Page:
The State of Texas is going to be on a tight budget. That was the takeaway from Comptroller Glenn Hegar's biennial review estimate, which he presented Monday morning at the Capitol.
Hegar said the decrease in money allocated for general spending is not because of a drop in the amount of money coming in, in fact, he's projecting revenue growth. But the state will start budgeting with less money and some of it is already dedicated to other things.
Hegar estimates lawmakers will have a total of $104.87 billion to build budgets for 2018 and 2019. That's about $3 billion less than 2016 and 2017 when the total revenue available for general spending was $107.73 billion.
According to Hegar, the state had $7.29 billion dollars going in to 2016, but that dropped to $1.53 billion in 2018-2019.
While the revenue coming in is more than years passed, $61.97 billion compared to $56.83 billion, Hegar noted the 2015 voter-approved Proposition 7 which allocates sales tax to the State Highway Fund goes into effect in 2018. He estimates the state will have to put $4.71 billion into the State Highway Fund in 2018 and 2019. Plus, the Hegar estimates putting $3.13 billion into the Rainy Day Fund, which is $1.13 more than the previous biennium.
Hegar said another reason there will be less money is because of the sales tax coming in from mining, which in Texas is made up of the oil and gas industry, dropped nearly 50 percent.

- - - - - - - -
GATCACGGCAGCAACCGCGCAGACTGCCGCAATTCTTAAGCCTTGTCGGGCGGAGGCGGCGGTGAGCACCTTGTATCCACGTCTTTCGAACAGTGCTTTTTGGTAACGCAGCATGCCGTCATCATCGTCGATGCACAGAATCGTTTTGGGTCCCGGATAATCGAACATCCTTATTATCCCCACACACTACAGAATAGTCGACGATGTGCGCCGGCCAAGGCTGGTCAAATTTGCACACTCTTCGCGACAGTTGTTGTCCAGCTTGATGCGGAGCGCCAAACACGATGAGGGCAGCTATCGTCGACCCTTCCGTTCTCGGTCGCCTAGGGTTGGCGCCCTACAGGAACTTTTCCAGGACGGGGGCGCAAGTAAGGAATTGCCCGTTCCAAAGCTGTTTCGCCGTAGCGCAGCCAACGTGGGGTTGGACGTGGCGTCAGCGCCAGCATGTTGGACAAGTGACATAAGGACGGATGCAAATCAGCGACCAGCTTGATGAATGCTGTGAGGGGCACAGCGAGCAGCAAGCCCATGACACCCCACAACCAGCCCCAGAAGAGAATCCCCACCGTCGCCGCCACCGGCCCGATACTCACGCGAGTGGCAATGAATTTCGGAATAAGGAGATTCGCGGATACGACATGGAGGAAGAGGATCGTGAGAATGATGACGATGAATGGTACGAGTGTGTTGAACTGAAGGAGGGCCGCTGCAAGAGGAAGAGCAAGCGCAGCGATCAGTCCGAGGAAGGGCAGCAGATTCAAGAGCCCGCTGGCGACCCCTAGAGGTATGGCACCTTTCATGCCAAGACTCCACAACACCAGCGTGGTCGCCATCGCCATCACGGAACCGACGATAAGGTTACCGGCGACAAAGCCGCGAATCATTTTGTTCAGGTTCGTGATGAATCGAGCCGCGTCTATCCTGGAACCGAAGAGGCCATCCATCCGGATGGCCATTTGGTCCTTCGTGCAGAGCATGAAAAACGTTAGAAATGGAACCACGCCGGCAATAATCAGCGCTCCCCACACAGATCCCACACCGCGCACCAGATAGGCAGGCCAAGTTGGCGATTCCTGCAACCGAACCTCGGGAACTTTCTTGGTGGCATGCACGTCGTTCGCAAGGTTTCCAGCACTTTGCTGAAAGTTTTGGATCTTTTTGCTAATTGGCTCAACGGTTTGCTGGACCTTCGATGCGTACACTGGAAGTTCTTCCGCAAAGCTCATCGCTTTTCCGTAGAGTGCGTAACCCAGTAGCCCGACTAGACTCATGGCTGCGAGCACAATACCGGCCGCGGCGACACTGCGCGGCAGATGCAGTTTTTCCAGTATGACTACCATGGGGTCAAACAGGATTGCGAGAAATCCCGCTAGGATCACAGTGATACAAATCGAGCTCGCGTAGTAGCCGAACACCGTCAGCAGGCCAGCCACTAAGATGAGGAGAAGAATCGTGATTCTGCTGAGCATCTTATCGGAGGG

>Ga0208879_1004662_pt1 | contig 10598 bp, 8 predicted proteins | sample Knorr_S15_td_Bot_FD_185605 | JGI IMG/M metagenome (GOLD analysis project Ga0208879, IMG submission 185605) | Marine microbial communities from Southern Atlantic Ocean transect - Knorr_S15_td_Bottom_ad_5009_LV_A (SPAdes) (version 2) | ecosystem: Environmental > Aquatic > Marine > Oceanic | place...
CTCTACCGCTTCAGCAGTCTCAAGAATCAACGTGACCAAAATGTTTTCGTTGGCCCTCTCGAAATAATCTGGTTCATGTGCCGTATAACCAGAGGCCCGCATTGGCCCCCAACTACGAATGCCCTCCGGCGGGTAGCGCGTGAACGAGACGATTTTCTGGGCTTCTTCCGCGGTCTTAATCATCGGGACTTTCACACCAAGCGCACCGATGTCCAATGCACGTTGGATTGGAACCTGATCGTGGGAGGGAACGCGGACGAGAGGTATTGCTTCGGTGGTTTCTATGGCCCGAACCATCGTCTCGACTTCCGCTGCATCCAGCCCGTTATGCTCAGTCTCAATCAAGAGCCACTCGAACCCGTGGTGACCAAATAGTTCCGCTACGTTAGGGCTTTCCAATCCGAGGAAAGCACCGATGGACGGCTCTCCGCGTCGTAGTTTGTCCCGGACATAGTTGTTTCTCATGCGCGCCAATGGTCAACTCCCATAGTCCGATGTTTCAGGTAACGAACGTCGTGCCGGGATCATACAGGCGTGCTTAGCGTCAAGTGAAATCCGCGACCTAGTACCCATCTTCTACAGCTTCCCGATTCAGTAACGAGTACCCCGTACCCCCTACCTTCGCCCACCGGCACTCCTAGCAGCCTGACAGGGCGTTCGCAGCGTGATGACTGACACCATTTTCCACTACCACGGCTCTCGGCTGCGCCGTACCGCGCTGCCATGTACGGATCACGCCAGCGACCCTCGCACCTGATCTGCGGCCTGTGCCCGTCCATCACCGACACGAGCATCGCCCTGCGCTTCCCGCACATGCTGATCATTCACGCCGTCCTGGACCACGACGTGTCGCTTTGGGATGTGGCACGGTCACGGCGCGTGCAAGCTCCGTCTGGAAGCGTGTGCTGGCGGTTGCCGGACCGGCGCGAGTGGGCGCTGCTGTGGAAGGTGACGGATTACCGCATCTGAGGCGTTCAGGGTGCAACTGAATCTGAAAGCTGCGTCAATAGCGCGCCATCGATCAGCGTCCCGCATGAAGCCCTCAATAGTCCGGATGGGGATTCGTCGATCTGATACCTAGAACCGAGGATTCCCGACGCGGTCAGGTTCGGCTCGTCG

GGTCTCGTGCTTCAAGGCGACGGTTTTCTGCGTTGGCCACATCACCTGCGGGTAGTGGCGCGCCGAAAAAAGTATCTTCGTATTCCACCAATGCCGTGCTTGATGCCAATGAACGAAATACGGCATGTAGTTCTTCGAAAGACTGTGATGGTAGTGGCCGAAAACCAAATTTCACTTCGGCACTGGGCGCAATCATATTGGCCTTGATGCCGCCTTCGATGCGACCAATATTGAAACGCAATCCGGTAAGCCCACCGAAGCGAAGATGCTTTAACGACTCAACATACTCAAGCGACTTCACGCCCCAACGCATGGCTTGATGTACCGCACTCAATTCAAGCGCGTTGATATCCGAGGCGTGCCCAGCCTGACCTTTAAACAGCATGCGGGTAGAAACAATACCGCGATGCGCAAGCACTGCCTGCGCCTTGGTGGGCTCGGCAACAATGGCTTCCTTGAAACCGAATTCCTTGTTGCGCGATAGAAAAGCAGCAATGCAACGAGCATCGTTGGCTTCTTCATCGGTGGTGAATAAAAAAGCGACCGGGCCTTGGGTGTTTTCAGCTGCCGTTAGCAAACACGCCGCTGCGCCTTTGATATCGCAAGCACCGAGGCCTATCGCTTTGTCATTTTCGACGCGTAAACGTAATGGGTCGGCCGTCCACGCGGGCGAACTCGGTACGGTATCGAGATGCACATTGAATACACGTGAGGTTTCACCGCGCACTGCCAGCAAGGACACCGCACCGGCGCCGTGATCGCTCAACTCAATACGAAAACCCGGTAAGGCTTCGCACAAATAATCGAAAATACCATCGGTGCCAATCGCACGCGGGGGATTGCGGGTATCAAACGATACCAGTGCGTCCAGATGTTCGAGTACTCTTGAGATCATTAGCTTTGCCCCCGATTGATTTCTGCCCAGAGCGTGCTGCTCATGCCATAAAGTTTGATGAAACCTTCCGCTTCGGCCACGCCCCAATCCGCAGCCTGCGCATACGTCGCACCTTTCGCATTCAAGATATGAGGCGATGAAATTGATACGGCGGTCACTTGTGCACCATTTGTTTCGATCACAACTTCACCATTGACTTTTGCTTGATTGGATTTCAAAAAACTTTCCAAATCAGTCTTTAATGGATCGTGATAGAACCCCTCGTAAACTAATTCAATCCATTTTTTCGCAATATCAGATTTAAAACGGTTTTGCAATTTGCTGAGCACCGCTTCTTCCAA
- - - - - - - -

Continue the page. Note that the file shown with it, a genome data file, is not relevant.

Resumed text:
As Hegar made his presentation, one thing was clear to lawmakers, money will be tight.
"What those figures reflect is we do not have accommodation for the current, for the current shortfall that we have. Whether it be Medicaid...or other needs in the supplemental budget," said state Rep. Drew Darby (R-San Angelo).
Darby, the former Chairman of the House Committee on Appropriations, is expected to resume that role this legislative session. He estimates the budget shortfall is between $4-5 billion.
"It could have been worse, it is what it is and we'll deal with the aspects of this budget as we move forward. This budget is going to reflect the priorities of Texas and so I'm anxious to work on those priorities," said Darby.
Even with the less than ideal numbers, Hegar noted the Texas is still outperforming other states.
Gov. Greg Abbott released a statement on the estimate:
“Texans expect their government to live within its means, and I fully expect to sign a budget that does just that. As fiscal conservatives, we must treat our state budget the way families do – by funding our priorities, while constraining the size and growth of government. I will work with the Legislature this session to craft a budget that funds our most vital services without growing faster than the growth of population and inflation.”